According to the CBO analysis, the wealthiest 1 percent of families saw an increase in their average pretax real incomes of 115 percent between 1977 and 1992 - from $314,526 to $675,859.
The poor, contrary to the saying, have not gotten poorer, according to the CEA analysis. Indeed, the poorest fifth of families saw their real money income grow 25 percent between 1967 and 1990. That growth happened early in the period. The average income of the poorest fifth, after a sharp drop in the 1979 to 1982 recessionary period, is about the same today as in 1977.
"Average incomes for families in each fifth, or quintile, of the income distribution have increased," the CEA report finds. "Income growth, however, has been uneven for different segments of the population, and the distribution of income has gradually grown more dispersed since the mid-1960s." The CEA uses the neutral word "dispersed" rather than the word "unequal" favored by Democrats.
The CBO analysis finds the incomes of the lowest 20 percent of families down 13 percent between 1977 and 1992. The second quintile (21 to 40 percent) was down 10 percent, according to the CBO.
The Democratic Policy Committee emphasizes shares of total income, rather than income levels. "In 1990, the share of income going to middle-income families (all families except those in the poorest fifth or the wealthiest fifth of families) was lower ... than in any other year since 1987, except for 1989. In 1990, the share of income going to the top fifth of families was higher than in any year since 1947, except 1989."
Republicans note that many middle-income families have become well-to-do. "The proportion of families with real income above $50,000 showed a sustained increase, from 14.9 percent in 1967 to an all-time high of 31.6 percent in 1989, before it declined slightly in 1990," says the CEA report. It adds, "The proportion of families with real money income below $15,000 fell from 20.3 percent in 1967 to 16.9 percent in 1990." Further, the CEA maintains that the improvement in the income of poorer families has b een understated because it omits noncash transfers. "For households in the lowest quintile, money income plus the estimated value of noncash transfers [Medicaid, Medicare, food stamps, and other government programs], adjusted for inflation, increased by 48 percent between 1967 and 1990, nearly double the 25-percent growth for money income alone." Income mobility in the US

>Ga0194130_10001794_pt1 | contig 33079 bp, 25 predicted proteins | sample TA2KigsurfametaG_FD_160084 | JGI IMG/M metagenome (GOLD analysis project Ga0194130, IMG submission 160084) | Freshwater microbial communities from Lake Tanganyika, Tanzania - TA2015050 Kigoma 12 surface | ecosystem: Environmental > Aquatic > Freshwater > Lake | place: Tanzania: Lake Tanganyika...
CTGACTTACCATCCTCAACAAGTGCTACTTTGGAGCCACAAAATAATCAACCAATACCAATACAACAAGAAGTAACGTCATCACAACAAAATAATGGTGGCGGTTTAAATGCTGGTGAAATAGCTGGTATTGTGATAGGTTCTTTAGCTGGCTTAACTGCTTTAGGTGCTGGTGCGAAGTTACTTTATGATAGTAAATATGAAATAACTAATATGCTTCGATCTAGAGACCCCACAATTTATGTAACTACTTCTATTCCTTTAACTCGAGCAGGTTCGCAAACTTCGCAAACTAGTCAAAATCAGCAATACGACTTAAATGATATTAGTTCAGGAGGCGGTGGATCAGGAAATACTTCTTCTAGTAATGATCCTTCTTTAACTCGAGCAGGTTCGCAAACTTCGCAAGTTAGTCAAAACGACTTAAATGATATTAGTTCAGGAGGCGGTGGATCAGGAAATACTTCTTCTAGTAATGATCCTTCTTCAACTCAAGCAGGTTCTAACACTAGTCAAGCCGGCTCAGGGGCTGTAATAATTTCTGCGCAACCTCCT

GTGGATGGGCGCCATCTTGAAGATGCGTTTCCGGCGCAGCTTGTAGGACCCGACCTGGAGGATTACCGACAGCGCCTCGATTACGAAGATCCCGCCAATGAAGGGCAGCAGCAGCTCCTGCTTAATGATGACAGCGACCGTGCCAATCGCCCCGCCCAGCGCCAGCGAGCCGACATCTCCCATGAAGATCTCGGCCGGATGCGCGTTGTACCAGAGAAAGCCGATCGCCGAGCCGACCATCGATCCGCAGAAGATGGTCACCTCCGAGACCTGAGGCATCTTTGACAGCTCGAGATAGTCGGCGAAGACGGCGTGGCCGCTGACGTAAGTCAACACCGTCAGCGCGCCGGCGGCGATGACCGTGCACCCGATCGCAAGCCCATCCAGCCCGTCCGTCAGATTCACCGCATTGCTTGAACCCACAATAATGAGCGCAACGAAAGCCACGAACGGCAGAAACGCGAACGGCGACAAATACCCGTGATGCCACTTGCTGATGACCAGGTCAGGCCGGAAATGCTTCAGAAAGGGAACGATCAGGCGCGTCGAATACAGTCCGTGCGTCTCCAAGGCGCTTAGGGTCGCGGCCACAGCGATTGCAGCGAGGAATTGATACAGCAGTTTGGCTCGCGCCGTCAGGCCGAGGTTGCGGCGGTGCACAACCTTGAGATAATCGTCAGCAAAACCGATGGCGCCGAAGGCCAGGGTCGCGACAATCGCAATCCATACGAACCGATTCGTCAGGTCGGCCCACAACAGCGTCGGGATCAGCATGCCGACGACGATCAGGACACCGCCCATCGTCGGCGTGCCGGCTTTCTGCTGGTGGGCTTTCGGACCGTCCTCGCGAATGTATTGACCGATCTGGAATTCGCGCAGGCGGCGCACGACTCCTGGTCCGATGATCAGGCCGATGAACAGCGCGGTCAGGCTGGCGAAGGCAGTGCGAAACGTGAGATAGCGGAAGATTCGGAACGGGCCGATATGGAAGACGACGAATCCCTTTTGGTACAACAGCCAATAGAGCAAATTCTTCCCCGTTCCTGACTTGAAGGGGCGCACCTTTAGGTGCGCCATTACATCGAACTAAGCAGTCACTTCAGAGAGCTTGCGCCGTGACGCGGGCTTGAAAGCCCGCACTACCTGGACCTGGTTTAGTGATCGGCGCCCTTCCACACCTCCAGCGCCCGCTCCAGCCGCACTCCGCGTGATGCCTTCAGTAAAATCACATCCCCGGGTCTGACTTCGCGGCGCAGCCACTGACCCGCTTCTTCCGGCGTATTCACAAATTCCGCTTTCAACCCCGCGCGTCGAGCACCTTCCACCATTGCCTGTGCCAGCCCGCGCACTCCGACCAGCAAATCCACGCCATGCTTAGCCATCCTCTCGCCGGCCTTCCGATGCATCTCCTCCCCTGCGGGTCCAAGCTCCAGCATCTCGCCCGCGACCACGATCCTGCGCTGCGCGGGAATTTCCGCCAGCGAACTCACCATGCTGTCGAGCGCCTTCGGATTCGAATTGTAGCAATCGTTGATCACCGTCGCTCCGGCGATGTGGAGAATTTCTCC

Republicans point to statistics showing that the income of many families shifts between quintiles rapidly - substantial mobility across income classes from year to year. Thus annual income numbers tend to overstate the degree of income inequality.
Democrats prefer to see those numbers as showing the instability of incomes under a "Republican" economy beset by layoffs, corporate mergers, leveraged buyouts, failures, and so on. In general, those with some college education or better did extremely well in the 1980s; those with high school graduation or less education did poorly.
About the time Bush came into office, policymakers at the Federal Reserve decided to slow the economy to reduce inflation. They supplied money to the economy at a rate below the inflation rate. The result was that national output grew in constant dollars at 2.5 percent in 1989 and 1 percent in 1990, and shrank 0.7 percent in 1991. Economists expect around 1 percent growth this year. Though the Fed makes its decisions independent of the administration, the government in office takes credit or gets the bla me for the impact of monetary policy on the business cycle.
So Democrats can point out that since January 1989, disposable personal income has been flat, that the January 1992 unemployment rate of 7.1 percent is up from 5.4 percent, and that the number of those with jobs stands today slightly below the number when Bush took office.